The car, immigrants and poverty: implications for immigrant earnings and job access
AbstractThere is an implicit, and often explicit, policy view that cities need to provide increased public transit and access to that transportation for low-income and immigrant populations. In this perspective, only by providing increased access to public transit will society overcome the travel problems for these disadvantaged populations. Still, studies of mostly welfare populations have suggested that while public transportation is not unimportant, the car is a critical factor in moving from welfare to work. This paper extends that work by examining the job access behavior of both the low-income population in general and the foreign born population. How much do low-income households in the Los Angeles metropolitan area use public transportation in their journey to work? Are the foreign-born population public transportation users and can we determine the relative trade-off of public transit and car use by these households? We show that the car provides a real gain for low income and foreign born populations but that the gain is not without a potential wider problem â€“ many poor and foreign born populations use the car without the full societal costs as large proportions of these populations use the car without carrying car insurance. We conclude that the gains may well be a mixed blessing if there are gains to these poor and foreign born populations but the costs are born, at least in part by society at large.
Download InfoIf you experience problems downloading a file, check if you have the proper application to view it first. In case of further problems read the IDEAS help page. Note that these files are not on the IDEAS site. Please be patient as the files may be large.
Bibliographic InfoPaper provided by University of California Transportation Center in its series University of California Transportation Center, Working Papers with number qt6bh7m91q.
Date of creation: 12 Sep 2008
Date of revision:
Contact details of provider:
Postal: 109 McLaughlin Hall, Mail Code 1720, Berkeley, CA 94720-1720
Web page: http://www.escholarship.org/repec/uctc/
More information through EDIRC
Social and Behavioral Sciences; Urban; Community and Regional Planning;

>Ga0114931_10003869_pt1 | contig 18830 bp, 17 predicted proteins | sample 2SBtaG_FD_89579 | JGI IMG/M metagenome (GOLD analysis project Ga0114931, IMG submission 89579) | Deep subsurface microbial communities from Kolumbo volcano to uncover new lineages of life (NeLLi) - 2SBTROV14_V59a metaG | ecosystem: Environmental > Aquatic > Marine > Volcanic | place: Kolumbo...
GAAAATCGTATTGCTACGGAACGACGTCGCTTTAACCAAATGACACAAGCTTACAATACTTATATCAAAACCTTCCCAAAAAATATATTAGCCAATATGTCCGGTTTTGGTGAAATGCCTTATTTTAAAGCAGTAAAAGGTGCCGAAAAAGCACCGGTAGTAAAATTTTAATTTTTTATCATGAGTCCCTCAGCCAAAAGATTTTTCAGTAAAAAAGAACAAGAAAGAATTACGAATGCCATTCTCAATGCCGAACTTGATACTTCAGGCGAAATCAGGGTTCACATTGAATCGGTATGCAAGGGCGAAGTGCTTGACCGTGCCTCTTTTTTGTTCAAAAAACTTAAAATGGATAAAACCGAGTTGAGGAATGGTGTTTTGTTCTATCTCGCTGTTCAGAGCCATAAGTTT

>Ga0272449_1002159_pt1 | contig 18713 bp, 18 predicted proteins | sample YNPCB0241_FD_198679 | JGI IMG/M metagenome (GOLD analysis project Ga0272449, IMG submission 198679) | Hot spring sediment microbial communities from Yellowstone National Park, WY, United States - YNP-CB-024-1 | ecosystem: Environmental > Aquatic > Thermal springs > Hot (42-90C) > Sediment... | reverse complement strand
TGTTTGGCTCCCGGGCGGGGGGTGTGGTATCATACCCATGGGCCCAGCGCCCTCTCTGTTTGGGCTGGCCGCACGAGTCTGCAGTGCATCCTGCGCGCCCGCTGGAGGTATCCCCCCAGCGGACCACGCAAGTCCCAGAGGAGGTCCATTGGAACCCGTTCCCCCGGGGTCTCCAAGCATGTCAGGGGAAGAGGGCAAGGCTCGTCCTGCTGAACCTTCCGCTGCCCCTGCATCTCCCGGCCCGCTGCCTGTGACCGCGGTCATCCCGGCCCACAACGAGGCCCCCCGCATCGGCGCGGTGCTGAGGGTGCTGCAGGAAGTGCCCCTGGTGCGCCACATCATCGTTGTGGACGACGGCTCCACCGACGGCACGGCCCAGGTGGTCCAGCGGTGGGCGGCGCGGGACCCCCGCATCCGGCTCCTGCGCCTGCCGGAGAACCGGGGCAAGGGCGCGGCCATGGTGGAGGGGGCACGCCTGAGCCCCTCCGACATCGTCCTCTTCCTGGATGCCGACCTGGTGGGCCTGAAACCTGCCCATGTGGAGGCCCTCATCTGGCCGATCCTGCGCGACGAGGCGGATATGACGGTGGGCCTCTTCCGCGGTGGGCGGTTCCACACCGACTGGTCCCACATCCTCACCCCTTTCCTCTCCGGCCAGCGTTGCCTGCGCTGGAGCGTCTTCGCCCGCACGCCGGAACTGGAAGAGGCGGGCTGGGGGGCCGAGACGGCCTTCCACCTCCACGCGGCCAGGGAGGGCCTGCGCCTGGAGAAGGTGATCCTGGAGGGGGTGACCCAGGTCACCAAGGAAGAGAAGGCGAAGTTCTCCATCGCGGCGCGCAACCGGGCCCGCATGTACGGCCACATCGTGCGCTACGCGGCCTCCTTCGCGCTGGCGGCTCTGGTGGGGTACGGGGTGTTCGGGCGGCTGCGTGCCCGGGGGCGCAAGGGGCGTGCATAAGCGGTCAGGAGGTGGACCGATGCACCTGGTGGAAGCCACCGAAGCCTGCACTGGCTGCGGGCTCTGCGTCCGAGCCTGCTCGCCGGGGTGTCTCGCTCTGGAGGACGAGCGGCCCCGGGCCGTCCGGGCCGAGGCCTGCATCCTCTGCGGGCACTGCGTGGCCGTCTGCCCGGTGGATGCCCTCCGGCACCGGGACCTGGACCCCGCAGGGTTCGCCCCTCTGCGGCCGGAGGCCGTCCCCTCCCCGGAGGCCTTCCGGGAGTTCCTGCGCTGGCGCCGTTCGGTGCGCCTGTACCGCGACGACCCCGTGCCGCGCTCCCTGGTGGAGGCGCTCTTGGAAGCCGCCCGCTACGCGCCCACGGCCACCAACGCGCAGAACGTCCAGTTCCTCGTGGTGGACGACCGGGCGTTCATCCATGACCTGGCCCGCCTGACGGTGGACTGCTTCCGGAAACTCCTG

Please report citation or reference errors to , or , if you are the registered author of the cited work, log in to your RePEc Author Service profile, click on "citations" and make appropriate adjustments.:
- David M. Cutler & Edward L. Glaeser & Jacob L. Vigdor, 2005.
"Is the Melting Pot Still Hot? Explaining the Resurgence of Immigrant Segregation,"
NBER Working Papers
11295, National Bureau of Economic Research, Inc.
- David M. Cutler & Edward L. Glaeser & Jacob L. Vigdor, 2008. "Is the Melting Pot Still Hot? Explaining the Resurgence of Immigrant Segregation," The Review of Economics and Statistics, MIT Press, vol. 90(3), pages 478-497, August.
- David Cutler & Edward Glaeser & Jacob Vigdor, 2004. "Is the Melting Pot Still Hot? Explaining the Resurgence of Immigrant Segregation," Working Papers 04-10, Center for Economic Studies, U.S. Census Bureau.
- Vigdor, Jacob L. & Glaeser, Edward & Cutler, David, 2008. "Is the Melting Pot Still Hot? Explaining the Resurgence of Immigrant Segregation," Scholarly Articles 2664275, Harvard University Department of Economics.
- David M. Cutler & Edward L. Glaeser & Jacob L. Vigdor, 2005. "Is the Melting Pot Still Hot? Explaining the Resurgence of Immigrant Segregation," Harvard Institute of Economic Research Working Papers 2071, Harvard - Institute of Economic Research.
- Paul M. Ong, 2002. "Car ownership and welfare-to-work," Journal of Policy Analysis and Management, John Wiley & Sons, Ltd., vol. 21(2), pages 239-252.
- Gurley, Tami & Bruce, Donald, 2005. "The effects of car access on employment outcomes for welfare recipients," Journal of Urban Economics, Elsevier, vol. 58(2), pages 250-272, September.
For technical questions regarding this item, or to correct its authors, title, abstract, bibliographic or download information, contact: (Lisa Schiff).
If references are entirely missing, you can add them using this form.